V 20.1.0 (April 12, 2017)
OpenNMS receives SNMP traps from hosts that are present in the node list. These trap messages could include data of various types, including strings. However, the filtering method for this data is insufficient, which could allow an attacker to perform stored cross-site scripting attacks. The attacker would need network access to port 162/UDP on the server; once the OpenNMS user is logged and visits a specific page, the vulnerability will be triggered.
OpenNMS is a carrier-grade, highly integrated, open source platform designed for building network monitoring solutions. There are two distributions of OpenNMS: Meridian and Horizon. Using Meridian is advisable for enterprises and businesses looking for stability and long term support. Horizon is the place where innovation happens quickly and is ideal for monitoring new technologies and IT ecosystems. Both distributions are completely open source.1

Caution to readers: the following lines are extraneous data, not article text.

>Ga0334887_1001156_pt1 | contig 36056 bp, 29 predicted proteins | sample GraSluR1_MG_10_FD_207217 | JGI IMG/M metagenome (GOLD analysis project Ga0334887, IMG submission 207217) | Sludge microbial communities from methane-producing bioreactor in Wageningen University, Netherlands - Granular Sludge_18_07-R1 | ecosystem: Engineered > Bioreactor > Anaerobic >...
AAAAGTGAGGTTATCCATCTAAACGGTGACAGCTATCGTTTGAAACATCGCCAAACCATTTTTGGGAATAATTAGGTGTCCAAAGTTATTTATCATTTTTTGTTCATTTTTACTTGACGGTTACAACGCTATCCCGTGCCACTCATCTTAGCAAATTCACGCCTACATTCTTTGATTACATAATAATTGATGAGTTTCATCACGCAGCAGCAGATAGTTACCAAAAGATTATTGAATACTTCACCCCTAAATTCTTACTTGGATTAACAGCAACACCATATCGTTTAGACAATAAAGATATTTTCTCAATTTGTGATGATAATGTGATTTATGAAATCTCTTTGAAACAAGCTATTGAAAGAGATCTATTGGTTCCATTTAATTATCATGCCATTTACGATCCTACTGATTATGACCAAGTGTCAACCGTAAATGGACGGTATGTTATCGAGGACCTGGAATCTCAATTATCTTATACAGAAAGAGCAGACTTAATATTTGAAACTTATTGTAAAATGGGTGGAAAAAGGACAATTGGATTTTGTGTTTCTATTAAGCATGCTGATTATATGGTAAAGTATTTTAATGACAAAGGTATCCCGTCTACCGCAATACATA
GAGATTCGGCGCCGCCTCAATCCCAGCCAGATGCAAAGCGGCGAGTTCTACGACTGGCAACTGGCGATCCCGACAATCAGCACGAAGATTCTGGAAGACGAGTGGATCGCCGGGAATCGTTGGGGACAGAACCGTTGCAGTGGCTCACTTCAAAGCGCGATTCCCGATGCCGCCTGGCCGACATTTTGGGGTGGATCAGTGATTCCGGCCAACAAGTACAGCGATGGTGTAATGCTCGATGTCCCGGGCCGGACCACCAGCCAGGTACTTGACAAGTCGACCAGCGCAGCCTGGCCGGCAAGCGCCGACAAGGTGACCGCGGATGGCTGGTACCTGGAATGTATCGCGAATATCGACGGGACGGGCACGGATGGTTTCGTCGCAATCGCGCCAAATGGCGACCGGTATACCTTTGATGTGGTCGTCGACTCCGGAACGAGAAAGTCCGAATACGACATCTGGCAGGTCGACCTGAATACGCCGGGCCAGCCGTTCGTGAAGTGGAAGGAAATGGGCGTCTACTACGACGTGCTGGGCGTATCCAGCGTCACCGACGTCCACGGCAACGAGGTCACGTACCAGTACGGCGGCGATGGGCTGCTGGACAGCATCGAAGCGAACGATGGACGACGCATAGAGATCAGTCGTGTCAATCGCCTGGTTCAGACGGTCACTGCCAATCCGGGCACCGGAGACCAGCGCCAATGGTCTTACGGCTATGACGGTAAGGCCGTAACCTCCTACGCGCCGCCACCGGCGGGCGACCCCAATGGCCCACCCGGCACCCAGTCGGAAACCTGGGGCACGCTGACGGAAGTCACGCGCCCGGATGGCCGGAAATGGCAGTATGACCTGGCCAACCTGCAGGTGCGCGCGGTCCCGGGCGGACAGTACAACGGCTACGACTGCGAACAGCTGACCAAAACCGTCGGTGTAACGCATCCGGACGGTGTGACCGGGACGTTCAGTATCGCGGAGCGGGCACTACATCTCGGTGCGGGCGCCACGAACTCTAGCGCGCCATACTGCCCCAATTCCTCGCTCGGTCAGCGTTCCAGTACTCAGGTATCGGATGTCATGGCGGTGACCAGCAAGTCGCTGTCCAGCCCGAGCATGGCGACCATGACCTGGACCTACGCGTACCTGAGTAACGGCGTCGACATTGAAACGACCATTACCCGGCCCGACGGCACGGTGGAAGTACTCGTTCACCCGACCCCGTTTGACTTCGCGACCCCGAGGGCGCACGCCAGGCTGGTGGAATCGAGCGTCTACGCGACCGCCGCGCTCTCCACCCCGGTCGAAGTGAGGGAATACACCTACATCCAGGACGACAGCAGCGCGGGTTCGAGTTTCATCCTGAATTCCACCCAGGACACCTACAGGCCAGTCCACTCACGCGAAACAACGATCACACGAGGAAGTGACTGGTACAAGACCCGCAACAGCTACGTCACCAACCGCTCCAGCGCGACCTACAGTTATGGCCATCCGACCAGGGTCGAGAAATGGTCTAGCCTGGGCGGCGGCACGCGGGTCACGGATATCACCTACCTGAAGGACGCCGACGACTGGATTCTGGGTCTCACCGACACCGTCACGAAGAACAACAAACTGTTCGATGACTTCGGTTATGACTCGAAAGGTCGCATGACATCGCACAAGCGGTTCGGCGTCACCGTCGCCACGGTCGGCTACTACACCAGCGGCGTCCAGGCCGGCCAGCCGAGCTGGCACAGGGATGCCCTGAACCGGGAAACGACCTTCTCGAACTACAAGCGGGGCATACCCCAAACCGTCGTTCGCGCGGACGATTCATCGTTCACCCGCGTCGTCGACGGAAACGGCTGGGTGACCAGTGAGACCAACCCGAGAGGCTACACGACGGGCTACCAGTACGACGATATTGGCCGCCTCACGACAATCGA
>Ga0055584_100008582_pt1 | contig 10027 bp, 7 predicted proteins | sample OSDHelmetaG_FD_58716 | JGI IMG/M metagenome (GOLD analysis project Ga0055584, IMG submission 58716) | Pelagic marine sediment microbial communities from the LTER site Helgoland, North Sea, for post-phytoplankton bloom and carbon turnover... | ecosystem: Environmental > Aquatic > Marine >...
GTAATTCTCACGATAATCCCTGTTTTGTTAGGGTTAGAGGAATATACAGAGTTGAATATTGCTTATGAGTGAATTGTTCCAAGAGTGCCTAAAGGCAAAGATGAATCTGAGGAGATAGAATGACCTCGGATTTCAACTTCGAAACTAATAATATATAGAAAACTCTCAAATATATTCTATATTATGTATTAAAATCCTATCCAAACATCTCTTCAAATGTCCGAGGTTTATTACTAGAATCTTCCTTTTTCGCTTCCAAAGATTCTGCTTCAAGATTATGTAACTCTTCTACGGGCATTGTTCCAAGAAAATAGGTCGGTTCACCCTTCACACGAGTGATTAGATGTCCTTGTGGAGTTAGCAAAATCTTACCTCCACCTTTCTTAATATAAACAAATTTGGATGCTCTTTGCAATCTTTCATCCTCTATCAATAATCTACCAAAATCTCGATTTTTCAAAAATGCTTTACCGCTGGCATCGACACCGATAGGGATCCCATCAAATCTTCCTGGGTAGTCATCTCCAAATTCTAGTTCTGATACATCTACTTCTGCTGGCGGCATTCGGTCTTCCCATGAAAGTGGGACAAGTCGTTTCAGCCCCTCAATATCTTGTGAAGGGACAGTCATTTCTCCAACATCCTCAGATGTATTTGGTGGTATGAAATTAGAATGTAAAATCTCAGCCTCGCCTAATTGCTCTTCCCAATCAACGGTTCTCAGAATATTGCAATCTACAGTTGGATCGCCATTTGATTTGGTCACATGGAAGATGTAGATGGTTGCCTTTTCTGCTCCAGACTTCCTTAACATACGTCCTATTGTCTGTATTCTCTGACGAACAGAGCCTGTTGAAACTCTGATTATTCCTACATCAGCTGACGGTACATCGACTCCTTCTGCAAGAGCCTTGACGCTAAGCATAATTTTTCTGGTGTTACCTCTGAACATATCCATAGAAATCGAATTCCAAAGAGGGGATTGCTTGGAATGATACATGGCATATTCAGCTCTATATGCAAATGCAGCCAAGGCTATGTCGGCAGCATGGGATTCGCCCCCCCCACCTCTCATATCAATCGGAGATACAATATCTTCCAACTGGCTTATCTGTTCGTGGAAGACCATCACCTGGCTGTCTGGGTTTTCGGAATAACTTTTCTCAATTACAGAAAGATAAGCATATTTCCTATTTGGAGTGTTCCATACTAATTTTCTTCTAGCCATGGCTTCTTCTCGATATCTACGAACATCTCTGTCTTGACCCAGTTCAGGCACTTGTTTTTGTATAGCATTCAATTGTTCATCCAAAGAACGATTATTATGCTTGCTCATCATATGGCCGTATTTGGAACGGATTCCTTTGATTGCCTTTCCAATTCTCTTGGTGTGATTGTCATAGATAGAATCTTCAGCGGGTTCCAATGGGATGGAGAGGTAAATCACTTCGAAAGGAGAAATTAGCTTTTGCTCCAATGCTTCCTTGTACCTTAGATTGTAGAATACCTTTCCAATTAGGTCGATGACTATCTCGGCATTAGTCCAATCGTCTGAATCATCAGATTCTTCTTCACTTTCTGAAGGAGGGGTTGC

The user interaction required to perform this attack is minimal. The attacker would only need the logged OpenNMS user to access any section that contains nodes information (nodes, events, notifications, alarms, reports, etc...). At that point, the malicious payload will be executed. The outcome of the attack depends on the privileges of the victim. In the worst-case scenario, if a user with admin privileges is compromised, the attacker may obtain remote privileged shell on the system via different methods.
The vulnerability lies in the way OpenNMS has implemented its XSS filter. The following regular expressions are used:
(See WebSecurityUtils.java line 52, applied in lines 92-96)
This approach only detects some specific XSS patterns, skipping most of it. For example, the following trap will evade this filter (XSS in Firefox):
or (XSS in Chrome/Safari/any WebKit browser):
, where 192.168.0.1 is the host on the network with OpenNMS.
This will lead to the following XSS:
Oct 4, 2017: Researchers discovers vulnerability
Oct XX, 2017: IOActive contacts the vendor